Photos: All-time top 10 astronomy pictures

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  1. Picking the top ten of astronomy

    Every day since June 16, 1995, Professor Robert Nemiroff at Michigan Technological University and NASA scientist Jerry Bonnell have posted an image on the Web as their Astronomy Picture of the Day. Click through 10 of Nemiroff's favorites in this slideshow, which pays tribute to an event called 100 Hours of Astronomy. Astronomers around the world are encouraging people to peer at the skies just as Galileo did 400 years ago – and just as the stargazers in this image are doing. (Babak Tafreshi / TWAN) Back to slideshow navigation
  2. The earth also rises

    All over the world, people gaze out at the horizon as the moon rises – and perhaps ponder distant worlds. This famous shot, made as Apollo 8 astronauts rounded the far side of the moon in 1968, pulls a switcheroo. "I think maybe people put their existence in some kind of context," Nemiroff says of the image's impact. "We are all on the same big blue marble." (NASA) Back to slideshow navigation
  3. Man on the moon

    Astronaut Harrison Schmitt walks alongside a moon buggy during the final lunar landing mission of the Apollo program in December 1972. While there are many historic images from the surface of the moon, Nemiroff says, "I like this one. It shows the moon surface, it shows some desolation, it shows the magnificence. And there's a human for scale, so people can identify." Schmitt and Apollo 17 commander Gene Cernan, who took this picture, were the last astronauts to walk on the moon. (NASA) Back to slideshow navigation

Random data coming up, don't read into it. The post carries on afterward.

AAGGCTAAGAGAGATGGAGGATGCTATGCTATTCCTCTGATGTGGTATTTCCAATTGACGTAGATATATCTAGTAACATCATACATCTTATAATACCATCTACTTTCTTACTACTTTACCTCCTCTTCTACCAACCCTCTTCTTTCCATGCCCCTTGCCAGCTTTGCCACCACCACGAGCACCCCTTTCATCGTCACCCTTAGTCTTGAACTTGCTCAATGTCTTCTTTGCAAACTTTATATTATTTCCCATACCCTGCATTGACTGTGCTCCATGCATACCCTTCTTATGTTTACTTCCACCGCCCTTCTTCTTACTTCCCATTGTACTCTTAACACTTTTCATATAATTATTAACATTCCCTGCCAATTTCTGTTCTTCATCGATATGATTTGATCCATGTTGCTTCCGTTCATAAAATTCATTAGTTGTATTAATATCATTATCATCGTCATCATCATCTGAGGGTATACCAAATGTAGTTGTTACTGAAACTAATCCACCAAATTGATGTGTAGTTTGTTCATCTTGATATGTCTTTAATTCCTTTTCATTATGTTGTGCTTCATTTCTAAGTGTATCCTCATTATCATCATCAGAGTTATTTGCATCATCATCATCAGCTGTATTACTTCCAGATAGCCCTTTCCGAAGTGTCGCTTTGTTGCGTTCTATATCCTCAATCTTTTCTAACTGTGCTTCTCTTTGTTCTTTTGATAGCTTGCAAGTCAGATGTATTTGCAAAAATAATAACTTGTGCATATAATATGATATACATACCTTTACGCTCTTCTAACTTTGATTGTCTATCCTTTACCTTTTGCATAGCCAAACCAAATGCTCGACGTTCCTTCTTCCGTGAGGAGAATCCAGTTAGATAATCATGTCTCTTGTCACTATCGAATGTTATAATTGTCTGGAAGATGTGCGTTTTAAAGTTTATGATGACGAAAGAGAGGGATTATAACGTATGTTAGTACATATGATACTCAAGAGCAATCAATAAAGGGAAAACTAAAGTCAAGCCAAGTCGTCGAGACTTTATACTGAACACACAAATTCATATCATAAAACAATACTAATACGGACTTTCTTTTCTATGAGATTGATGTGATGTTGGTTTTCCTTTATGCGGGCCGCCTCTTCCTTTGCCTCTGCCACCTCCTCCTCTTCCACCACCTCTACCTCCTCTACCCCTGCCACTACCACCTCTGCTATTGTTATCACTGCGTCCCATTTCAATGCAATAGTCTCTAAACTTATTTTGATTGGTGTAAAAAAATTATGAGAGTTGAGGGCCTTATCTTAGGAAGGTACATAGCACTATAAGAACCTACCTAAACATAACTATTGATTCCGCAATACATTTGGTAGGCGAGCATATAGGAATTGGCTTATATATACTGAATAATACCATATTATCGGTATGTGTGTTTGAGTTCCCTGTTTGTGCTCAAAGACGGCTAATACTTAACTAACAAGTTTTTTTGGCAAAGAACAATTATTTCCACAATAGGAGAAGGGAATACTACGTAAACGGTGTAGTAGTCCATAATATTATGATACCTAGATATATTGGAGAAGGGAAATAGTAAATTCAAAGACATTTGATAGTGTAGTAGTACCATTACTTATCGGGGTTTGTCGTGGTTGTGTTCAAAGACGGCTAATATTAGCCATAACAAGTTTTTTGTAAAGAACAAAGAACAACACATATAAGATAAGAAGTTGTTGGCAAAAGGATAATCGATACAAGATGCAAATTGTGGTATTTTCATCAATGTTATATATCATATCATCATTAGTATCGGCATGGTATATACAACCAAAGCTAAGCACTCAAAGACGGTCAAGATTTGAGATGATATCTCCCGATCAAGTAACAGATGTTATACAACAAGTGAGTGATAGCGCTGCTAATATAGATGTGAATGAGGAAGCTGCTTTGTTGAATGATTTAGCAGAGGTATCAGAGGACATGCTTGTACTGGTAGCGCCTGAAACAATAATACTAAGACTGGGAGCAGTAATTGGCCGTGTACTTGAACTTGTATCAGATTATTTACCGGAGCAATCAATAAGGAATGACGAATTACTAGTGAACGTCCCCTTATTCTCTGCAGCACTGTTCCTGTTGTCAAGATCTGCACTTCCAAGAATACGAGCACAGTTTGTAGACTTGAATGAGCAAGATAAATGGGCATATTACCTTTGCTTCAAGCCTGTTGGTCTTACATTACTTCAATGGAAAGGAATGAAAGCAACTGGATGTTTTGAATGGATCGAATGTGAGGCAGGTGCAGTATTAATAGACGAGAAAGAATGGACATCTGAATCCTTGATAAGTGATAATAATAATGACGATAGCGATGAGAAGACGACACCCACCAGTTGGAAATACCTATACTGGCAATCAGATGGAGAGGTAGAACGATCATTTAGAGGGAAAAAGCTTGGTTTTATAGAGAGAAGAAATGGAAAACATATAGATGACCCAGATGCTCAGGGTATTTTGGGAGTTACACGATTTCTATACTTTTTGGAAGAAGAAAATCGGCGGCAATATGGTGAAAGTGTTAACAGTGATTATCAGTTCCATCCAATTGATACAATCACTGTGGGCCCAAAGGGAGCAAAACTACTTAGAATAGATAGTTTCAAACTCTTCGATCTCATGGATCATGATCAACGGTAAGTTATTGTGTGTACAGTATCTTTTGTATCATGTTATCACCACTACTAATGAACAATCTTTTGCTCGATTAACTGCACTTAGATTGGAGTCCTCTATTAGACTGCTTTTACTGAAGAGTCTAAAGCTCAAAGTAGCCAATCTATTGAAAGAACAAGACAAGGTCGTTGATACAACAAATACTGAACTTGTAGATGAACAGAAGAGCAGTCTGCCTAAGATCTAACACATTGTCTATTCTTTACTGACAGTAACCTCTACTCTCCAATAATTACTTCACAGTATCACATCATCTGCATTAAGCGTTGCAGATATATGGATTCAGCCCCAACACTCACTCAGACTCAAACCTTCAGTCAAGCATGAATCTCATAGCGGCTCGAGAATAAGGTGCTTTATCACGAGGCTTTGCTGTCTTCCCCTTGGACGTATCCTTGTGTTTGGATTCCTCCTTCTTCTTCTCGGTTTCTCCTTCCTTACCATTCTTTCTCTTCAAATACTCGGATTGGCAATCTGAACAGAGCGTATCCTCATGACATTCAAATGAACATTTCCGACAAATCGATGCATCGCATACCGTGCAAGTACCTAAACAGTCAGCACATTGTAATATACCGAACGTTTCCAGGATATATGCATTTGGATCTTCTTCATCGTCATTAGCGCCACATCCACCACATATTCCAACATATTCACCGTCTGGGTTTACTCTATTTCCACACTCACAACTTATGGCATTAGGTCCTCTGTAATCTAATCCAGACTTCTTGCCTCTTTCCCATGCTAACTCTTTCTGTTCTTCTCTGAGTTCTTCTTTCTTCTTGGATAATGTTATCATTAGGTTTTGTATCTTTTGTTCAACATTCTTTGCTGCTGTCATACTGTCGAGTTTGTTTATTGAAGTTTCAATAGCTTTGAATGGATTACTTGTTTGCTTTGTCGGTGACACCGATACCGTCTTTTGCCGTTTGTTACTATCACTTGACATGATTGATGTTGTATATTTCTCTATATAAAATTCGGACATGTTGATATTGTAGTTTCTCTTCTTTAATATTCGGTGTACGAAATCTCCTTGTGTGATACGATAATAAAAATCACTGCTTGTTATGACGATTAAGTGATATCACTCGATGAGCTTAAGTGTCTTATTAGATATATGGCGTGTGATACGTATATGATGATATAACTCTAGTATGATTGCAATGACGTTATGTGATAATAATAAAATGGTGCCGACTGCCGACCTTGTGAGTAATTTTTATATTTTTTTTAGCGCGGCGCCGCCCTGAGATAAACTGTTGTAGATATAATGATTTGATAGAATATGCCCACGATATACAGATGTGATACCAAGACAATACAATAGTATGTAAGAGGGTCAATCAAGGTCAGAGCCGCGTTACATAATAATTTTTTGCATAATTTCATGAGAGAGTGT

4. Sun with a monstrous claw

    Ah, the sun ... or should that be "AHHH, the sun!!" Nemiroff says our star is the most well-known object in the sky, but this image casts it in a different – and slightly terrifying – light. The view from the orbiting Solar and Heliospheric Observatory, or SOHO, shows the sun as a complex, busy sphere. On the lower left is a large flare reaching out like a giant claw. "The earth could easily fit in that claw," Nemiroff says. (NASA/ESA) Back to slideshow navigation
  5. A solar eclipse, from space

    Some people travel thousands of miles to see a total eclipse of the sun – when the full moon passes between the sun and Earth, temporarily blotting the sun from the sky. Travelers on the Mir space station captured this rare image of the spectacle as seen from space on Aug. 11, 1999. For Nemiroff, it's a fantastic educational tool: "People suddenly understand that when the moon covers the sun, there's a shadow on the earth – and if you stand in the shadow, that's where you see the total eclipse of the sun," he says. (CNES) Back to slideshow navigation
  6. Stars are born

    This iconic image of the pillars of creation in the Eagle Nebula was captured by the Hubble Space Telescope in 1995. The giant pillars are light-years-long columns of dense gas and dust that condense to form stars. "You can actually look into the pillars and see things," Nemiroff says. "The end of the topmost pillar is being boiled away by stars." The nebula is about 7,000 light-years from earth. (NASA, ESA, STScI, J. Hester and P. Scowen (ASU)) Back to slideshow navigation